Document Detail


Comparative effects of cellulose and soluble fibers (pectin, konjac glucomannan, inulin) on fecal water toxicity toward Caco-2 cells, fecal bacteria enzymes, bile acid, and short-chain fatty acids.
MedLine Citation:
PMID:  20799709     Owner:  NLM     Status:  MEDLINE    
Abstract/OtherAbstract:
The aim of this study was to compare the effects of cellulose and three soluble dietary fibers, pectin, konjac glucomannan (KGM), and inulin, on the cytotoxicity and DNA damage of fecal water-treated Caco-2 cells, a human colon adenocarcinoma cell line, and to investigate the fecal components that potentially modulate the fecal toxicity, that is, bacterial enzymes, bile acids, and short-chain fatty acids. Six-week-old BALB/cJ mice were randomly allocated to consume an AIN-93 diet that contained no dietary fiber (fiber-free) or 5% (w/w) cellulose, pectin, KGM, and inulin for 3 weeks. Feces were collected during days 18-21. Fecal waters were co-incubated with Caco-2 cells to determine the cytotoxicity and DNA damage. In addition, the fecal bacterial enzymes, bile acids, and short-chain fatty acids were determined. Results indicated that all fiber diets similarly increased the survival rate (%) of fecal water-treated Caco-2 cells as compared with the fiber-free diet. The inhibition of fecal water-induced DNA damage in Caco-2 cells was greater for the pectin and inulin diets than for the cellulose and KGM diets. In contrast, cellulose exerted the greatest inhibitory effect on the fecal β-glucuronidase activity. Cellulose and all soluble dietary fibers reduced the secondary bile acid concentrations in the fecal water, but only soluble fibers increased the fecal concentrations of short-chain fatty acids, as compared with no fiber. Therefore, this study suggests that all dietary fibers substantially reduced the fecal water toxicity, which is associated with decreased secondary bile acid levels by all fibers, reduced fecal β-glucuronidase activity by cellulose, and increased short-chain fatty acid levels by soluble dietary fibers.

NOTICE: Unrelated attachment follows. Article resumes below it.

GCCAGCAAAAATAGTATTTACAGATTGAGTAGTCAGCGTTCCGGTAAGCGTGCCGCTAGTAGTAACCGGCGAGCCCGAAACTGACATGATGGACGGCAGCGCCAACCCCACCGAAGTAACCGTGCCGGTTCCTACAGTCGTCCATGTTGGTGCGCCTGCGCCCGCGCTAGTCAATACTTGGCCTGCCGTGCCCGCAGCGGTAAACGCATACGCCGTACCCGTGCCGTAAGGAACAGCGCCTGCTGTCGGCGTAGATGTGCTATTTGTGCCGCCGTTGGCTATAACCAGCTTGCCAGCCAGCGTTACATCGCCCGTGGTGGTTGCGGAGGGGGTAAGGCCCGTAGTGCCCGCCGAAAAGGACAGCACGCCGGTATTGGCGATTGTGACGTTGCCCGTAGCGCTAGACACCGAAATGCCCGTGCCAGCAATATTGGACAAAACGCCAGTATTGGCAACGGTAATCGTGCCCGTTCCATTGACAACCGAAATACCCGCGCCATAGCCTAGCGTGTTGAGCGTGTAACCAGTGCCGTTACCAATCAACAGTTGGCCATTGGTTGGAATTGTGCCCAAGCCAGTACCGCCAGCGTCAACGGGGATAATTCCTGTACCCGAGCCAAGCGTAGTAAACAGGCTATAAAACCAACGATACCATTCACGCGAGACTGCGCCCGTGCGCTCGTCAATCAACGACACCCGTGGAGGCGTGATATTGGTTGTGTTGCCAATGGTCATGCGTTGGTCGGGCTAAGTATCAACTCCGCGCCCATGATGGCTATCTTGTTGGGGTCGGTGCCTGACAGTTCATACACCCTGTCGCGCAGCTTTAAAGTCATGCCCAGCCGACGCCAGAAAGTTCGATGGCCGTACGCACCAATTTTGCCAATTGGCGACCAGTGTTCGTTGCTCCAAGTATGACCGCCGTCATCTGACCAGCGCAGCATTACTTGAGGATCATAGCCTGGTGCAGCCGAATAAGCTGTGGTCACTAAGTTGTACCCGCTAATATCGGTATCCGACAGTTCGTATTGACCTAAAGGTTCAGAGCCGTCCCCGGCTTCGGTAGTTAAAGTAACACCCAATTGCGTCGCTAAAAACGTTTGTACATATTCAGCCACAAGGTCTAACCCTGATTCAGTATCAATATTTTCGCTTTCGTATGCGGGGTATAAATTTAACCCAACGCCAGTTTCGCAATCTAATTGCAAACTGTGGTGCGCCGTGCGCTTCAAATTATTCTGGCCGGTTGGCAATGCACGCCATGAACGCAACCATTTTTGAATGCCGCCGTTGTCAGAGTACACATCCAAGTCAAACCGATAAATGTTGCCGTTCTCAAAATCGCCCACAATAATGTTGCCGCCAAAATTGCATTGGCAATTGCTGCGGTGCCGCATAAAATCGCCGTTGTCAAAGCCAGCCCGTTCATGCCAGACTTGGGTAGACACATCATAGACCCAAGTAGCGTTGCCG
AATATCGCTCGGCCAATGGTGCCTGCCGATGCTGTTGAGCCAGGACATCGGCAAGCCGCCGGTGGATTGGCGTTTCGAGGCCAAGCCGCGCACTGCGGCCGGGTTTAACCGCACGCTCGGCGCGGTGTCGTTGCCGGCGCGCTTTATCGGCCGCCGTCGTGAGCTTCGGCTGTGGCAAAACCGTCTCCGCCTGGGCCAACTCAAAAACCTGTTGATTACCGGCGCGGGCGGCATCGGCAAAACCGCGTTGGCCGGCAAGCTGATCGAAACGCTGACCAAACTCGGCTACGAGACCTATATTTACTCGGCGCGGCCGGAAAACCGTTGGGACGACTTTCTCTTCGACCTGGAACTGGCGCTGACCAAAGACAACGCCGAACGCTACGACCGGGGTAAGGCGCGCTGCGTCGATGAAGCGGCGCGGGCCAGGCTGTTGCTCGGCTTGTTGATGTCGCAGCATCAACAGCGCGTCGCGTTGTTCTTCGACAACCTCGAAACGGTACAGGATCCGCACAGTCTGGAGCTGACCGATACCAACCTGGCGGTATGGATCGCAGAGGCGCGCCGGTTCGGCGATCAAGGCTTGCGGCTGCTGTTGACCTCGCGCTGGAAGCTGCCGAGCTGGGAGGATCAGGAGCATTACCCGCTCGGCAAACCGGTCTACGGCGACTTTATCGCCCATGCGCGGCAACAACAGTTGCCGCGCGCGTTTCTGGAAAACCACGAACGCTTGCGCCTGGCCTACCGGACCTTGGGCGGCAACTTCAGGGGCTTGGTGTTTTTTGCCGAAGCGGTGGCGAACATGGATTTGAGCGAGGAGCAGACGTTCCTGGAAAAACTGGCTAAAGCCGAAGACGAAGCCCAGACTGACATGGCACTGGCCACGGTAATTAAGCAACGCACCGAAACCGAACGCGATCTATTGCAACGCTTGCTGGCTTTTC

Authors:
Hsiao-Ling Chen; You-Mei Lin; Yi-Chun Wang
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Publication Detail:
Type:  Comparative Study; Journal Article; Research Support, Non-U.S. Gov't    
Journal Detail:
Title:  Journal of agricultural and food chemistry     Volume:  58     ISSN:  1520-5118     ISO Abbreviation:  J. Agric. Food Chem.     Publication Date:  2010 Sep 
Date Detail:
Created Date:  2010-09-15     Completed Date:  2011-01-14     Revised Date:  -    
Medline Journal Info:
Nlm Unique ID:  0374755     Medline TA:  J Agric Food Chem     Country:  United States    
Other Details:
Languages:  eng     Pagination:  10277-81     Citation Subset:  IM    
Affiliation:
School of Nutrition, Chung Shan Medical University, and Department of Nutrition, Chung Shan Medical University Hospital, Taichung, Taiwan. hlchen@csmu.edu.tw
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MeSH Terms
Descriptor/Qualifier:
Animals
Bile Acids and Salts / metabolism*
Caco-2 Cells
Cellulose / metabolism
Colorectal Neoplasms / prevention & control
Cytotoxins / toxicity*
Dietary Fiber / metabolism*
Fatty Acids, Volatile / metabolism*,  toxicity
Feces / chemistry*,  enzymology*,  microbiology
Fermentation
Humans
Inulin / metabolism
Male
Mannans / metabolism
Mice
Mice, Inbred BALB C
Pectins / metabolism
Solubility
Chemical
Reg. No./Substance:
0/Bile Acids and Salts; 0/Cytotoxins; 0/Fatty Acids, Volatile; 0/Mannans; 0/Pectins; 0/konjac gluco-mannan; 9004-34-6/Cellulose; 9005-80-5/Inulin

From MEDLINE®/PubMed®, a database of the U.S. National Library of Medicine


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